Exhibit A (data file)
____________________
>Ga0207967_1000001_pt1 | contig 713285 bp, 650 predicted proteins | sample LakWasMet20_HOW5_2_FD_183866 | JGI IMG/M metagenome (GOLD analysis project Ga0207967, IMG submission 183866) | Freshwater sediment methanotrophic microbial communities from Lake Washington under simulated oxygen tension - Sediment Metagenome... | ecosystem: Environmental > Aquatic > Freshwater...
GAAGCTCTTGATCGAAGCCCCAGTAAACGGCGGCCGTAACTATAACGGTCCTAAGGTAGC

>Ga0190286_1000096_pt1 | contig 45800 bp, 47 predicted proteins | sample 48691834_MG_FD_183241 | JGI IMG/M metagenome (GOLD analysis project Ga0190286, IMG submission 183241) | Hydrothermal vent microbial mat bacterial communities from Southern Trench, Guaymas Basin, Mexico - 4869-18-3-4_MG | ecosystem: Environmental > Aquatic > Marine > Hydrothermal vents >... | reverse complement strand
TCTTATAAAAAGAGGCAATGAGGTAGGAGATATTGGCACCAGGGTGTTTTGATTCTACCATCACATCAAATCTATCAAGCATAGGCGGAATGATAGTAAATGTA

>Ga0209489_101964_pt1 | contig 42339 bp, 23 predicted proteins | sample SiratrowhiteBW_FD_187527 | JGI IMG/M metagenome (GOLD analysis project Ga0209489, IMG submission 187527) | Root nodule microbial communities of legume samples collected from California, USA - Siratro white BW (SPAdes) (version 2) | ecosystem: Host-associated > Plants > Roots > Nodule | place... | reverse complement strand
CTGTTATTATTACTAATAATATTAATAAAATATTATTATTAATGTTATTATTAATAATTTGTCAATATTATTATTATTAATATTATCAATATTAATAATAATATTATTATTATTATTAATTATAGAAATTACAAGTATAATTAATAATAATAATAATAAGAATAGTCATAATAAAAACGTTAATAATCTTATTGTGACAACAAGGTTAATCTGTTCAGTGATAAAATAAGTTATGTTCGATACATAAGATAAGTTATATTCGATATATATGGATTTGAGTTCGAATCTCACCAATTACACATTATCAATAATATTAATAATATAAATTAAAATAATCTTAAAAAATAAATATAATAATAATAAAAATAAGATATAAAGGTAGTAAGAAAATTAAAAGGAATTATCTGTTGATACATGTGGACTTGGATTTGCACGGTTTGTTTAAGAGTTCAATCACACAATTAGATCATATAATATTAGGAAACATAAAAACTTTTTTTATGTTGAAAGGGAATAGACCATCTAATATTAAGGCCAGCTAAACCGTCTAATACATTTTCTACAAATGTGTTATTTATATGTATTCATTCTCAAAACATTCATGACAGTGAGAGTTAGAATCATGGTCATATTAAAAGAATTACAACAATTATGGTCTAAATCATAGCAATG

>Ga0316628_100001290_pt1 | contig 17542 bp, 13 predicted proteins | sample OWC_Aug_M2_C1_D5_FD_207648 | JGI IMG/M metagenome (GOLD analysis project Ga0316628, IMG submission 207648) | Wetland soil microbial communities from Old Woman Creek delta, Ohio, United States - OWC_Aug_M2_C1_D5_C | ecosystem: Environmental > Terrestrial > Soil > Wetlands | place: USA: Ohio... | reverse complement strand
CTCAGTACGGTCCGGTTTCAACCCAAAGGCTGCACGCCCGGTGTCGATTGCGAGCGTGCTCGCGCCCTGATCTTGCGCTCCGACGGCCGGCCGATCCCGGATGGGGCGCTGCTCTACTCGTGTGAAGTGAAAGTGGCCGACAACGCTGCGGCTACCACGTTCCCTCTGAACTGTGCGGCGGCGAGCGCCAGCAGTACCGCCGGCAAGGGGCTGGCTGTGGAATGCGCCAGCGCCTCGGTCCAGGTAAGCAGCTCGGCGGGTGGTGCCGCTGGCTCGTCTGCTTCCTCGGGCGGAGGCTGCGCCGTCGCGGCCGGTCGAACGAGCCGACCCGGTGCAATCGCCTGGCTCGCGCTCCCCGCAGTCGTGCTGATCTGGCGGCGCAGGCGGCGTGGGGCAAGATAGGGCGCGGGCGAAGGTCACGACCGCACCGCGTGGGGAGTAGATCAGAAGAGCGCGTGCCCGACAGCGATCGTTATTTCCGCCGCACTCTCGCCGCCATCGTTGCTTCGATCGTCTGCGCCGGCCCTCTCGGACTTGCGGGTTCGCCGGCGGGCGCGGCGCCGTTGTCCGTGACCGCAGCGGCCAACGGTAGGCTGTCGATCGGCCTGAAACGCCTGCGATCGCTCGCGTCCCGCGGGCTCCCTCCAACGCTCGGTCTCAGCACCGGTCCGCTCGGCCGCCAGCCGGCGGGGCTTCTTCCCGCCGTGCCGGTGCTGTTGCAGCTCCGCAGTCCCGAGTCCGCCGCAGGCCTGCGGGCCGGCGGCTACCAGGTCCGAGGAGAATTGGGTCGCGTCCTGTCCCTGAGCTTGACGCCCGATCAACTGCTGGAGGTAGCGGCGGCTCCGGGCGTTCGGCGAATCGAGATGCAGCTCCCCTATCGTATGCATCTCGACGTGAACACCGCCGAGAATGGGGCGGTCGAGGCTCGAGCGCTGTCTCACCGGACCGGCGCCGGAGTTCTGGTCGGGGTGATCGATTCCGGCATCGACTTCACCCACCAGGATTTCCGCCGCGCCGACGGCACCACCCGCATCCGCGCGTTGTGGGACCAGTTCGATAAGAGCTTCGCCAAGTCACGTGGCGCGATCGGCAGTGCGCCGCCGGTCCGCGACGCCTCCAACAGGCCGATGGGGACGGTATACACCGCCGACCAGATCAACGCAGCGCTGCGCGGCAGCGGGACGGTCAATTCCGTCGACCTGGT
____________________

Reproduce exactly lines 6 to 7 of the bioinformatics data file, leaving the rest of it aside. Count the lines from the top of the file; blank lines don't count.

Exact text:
CTGTTATTATTACTAATAATATTAATAAAATATTATTATTAATGTTATTATTAATAATTTGTCAATATTATTATTATTAATATTATCAATATTAATAATAATATTATTATTATTATTAATTATAGAAATTACAAGTATAATTAATAATAATAATAATAAGAATAGTCATAATAAAAACGTTAATAATCTTATTGTGACAACAAGGTTAATCTGTTCAGTGATAAAATAAGTTATGTTCGATACATAAGATAAGTTATATTCGATATATATGGATTTGAGTTCGAATCTCACCAATTACACATTATCAATAATATTAATAATATAAATTAAAATAATCTTAAAAAATAAATATAATAATAATAAAAATAAGATATAAAGGTAGTAAGAAAATTAAAAGGAATTATCTGTTGATACATGTGGACTTGGATTTGCACGGTTTGTTTAAGAGTTCAATCACACAATTAGATCATATAATATTAGGAAACATAAAAACTTTTTTTATGTTGAAAGGGAATAGACCATCTAATATTAAGGCCAGCTAAACCGTCTAATACATTTTCTACAAATGTGTTATTTATATGTATTCATTCTCAAAACATTCATGACAGTGAGAGTTAGAATCATGGTCATATTAAAAGAATTACAACAATTATGGTCTAAATCATAGCAATG

>Ga0316628_100001290_pt1 | contig 17542 bp, 13 predicted proteins | sample OWC_Aug_M2_C1_D5_FD_207648 | JGI IMG/M metagenome (GOLD analysis project Ga0316628, IMG submission 207648) | Wetland soil microbial communities from Old Woman Creek delta, Ohio, United States - OWC_Aug_M2_C1_D5_C | ecosystem: Environmental > Terrestrial > Soil > Wetlands | place: USA: Ohio... | reverse complement strand